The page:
We offer hardy varieties that are acclimated to this area and carefully selected to flourish in our local micro-climates. Our seedlings are not grown in greenhouses, they are raised outdoors. They are hardened off and ready to plant as soon as you get home.
We do not use any genetically modified seed (GMOs), synthetic fertilizers or pesticides.
Our wonderful customer TC Duong wrote this piece about us in Oakland Local (oaklandlocal.com) and they have graciously allowed us to reprint it here.
Kassenhoff Growers celebrate Oakland community, climate
TruongChinh Duong Wed, 17 Apr 2013 at 9:21am
At the end of the summer, Helen and Peggy host a tomato tasting where customers bring their tomatoes to see which variety and location tastes the best. You can find them on Saturdays at the Grand Lake Farmers Market and Sundays at the Temescal Farmers Market.
1. How did this all start? Why seedlings?
Helen came from Vancouver B.C. and always gardened and dreamed of having a plant nursery. She moved to Oakland in 1992 to be with Peggy. We had met at a Women in Print conference in Berkeley in 1985. We both worked in women’s presses. In 1993, we were both transitioning away from the toxic printing industry and looking for a next step.
We started gardening outside our apartment and then a mutual friend told us that Annie Hayes of Annie’s Annuals & Perennials, needed some transplanting help. So we decided to try that. The following spring she gave us her tomato seedlings because she was caring for a new baby and it was too much. We started our business by selling to her clients.
When tomato season was over, the vegetable buyer at Berkeley Horticultural Nursery, Jean Marie Letellier, told us what to grow next. So we started selling wholesale to a few local nurseries. We ended up selling wholesale to nurseries from Petaluma to Palo Alto. We invented the name Kassenhoff Growers by combining our last names: Peggy Kass and Helen Krayenhoff.
In 2006, we had to vacate our growing space in Oakland because of a landslide. Christopher Shein was setting up the nursery at Ploughshares Nursery in Alameda and invited us come.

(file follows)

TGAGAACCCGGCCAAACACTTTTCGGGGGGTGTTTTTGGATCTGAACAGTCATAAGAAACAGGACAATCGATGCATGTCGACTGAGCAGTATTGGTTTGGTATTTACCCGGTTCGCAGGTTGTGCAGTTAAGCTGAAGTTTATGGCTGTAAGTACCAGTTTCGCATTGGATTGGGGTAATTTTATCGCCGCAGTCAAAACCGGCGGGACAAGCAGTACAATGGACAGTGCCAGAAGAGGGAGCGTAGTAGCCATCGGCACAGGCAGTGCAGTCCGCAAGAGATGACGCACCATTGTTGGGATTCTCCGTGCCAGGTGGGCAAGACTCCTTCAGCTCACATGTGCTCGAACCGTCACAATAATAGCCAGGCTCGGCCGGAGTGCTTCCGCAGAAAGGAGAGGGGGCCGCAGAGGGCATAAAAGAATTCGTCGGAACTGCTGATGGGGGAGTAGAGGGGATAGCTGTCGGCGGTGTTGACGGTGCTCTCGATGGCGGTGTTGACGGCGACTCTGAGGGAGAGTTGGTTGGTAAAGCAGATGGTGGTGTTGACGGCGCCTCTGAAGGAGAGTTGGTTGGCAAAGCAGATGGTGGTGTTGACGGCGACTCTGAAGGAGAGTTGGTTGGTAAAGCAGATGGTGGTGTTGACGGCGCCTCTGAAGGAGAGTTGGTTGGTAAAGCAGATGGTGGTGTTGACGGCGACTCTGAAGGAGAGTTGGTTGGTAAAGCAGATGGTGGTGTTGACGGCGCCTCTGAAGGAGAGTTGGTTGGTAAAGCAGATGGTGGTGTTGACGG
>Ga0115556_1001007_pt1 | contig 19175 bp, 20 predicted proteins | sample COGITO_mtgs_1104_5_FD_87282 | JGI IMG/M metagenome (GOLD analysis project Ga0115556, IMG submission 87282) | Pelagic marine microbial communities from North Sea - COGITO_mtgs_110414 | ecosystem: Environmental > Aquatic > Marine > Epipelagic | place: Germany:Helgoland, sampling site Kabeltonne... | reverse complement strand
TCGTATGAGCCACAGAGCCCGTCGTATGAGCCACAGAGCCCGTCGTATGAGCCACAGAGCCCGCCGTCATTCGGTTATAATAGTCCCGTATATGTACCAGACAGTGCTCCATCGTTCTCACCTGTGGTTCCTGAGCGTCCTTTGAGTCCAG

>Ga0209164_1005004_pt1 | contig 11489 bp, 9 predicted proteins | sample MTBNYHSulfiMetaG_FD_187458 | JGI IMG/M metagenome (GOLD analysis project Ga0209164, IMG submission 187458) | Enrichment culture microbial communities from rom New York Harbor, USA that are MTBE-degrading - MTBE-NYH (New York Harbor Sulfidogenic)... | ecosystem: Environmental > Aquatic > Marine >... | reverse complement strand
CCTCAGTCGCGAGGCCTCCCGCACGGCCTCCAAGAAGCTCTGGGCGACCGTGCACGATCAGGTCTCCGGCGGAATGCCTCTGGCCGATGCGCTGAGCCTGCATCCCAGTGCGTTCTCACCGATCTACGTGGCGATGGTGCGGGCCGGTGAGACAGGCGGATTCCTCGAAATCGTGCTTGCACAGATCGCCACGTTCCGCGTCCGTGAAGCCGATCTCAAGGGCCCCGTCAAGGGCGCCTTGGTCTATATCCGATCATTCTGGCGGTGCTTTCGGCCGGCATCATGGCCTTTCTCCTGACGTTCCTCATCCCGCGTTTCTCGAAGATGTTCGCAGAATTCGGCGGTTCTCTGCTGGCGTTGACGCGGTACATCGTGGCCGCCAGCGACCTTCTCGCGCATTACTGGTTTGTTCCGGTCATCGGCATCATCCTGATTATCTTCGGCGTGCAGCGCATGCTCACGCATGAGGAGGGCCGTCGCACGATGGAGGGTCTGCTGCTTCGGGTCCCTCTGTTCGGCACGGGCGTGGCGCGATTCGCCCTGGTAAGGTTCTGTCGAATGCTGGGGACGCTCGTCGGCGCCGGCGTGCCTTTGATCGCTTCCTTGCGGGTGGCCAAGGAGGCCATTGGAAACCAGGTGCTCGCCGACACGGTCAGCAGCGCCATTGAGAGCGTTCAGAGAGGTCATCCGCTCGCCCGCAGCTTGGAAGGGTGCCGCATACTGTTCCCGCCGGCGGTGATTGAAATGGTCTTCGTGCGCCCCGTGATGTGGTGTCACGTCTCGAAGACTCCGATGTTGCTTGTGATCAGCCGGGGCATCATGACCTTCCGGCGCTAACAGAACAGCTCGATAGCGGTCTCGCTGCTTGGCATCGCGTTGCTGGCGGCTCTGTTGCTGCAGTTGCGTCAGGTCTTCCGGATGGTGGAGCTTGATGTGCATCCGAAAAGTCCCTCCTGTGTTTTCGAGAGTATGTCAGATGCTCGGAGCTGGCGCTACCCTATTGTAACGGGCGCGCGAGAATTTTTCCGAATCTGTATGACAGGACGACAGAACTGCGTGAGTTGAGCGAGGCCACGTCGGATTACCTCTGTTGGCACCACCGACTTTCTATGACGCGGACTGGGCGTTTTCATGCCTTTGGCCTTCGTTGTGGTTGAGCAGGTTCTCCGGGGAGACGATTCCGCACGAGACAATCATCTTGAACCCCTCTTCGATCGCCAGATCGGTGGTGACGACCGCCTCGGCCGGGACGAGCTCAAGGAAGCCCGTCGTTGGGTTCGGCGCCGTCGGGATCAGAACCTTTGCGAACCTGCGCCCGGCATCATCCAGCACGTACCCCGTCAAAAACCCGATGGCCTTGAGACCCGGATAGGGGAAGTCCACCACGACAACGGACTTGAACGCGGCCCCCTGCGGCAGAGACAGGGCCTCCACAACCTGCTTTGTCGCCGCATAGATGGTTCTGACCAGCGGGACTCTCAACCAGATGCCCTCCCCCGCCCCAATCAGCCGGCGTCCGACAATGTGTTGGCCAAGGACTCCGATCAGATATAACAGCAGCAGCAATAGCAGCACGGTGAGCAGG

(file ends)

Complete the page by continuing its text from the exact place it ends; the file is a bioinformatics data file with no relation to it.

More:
There was significantly less space available there, so we had to re-think the business. In 2004, we started to sell retail at Farmers’ Markets. It was an amazing ‘coming out’ experience for us. People had been buying our plants for 10 years and didn’t know who we were.
We have been at Grand Lake for 10 years! And 7 years at Temescal. We have met the most amazing people, and are so grateful for the community we’ve been embraced by.
2. Who does what between the two of you?
Until 2006, we both spent all our time in the nursery. Peggy has always been the veggie maven. Helen also produced ornamentals including many species salvias and species fuchsias. In that year, Helen decided she wanted to pursue her passion for art and refocused her energy and time.
Now Peggy spends most of her time as a worker bee, managing all the production of the plants and doing the markets. Helen still does all the graphic design and photography for the signs. She also does the administrative work behind the scenes. She likes to make an appearance at the farmers’ markets to keep her hand in. She now spends most of her time doing illustration for clients. (HelenKrayenhoff.com) She also is the Art & Garden editor for Edible East Bay, a local food magazine.
3. How long have you two lived in Oakland? And really why Oakland? As a place to live, build your business etc.
We love Oakland! We’ve been here for almost 20 years living in the Dimond District. We’ve experienced the ups and downs of the city over that time. We love Oakland’s diversity — the people, the ideas and the garden, urban farm, food and art scenes. We like all the distinct neighborhoods and we feel comfortable and accepted here. We have met so many amazing young people here who give us hope for the future.
The climate in Oakland, especially in the Fruitvale area where we live, is very favorable for edible gardening. There is still open space available in the city and people take gardening seriously. And the Oakland farmers’ markets provide an invaluable community commons.
4. Any tips for growing plants in an Oakland yard?
Plants that produce ‘fruit’ like tomatoes, cucumbers, beans etc., need at least 6 hours of direct sun. Because most areas of Oakland (at least on the flats) aren’t as plagued by fog, we get the sun and heat we need, to grow an abundant harvest.
Feeling artsy? Check out Helen’s Etsy site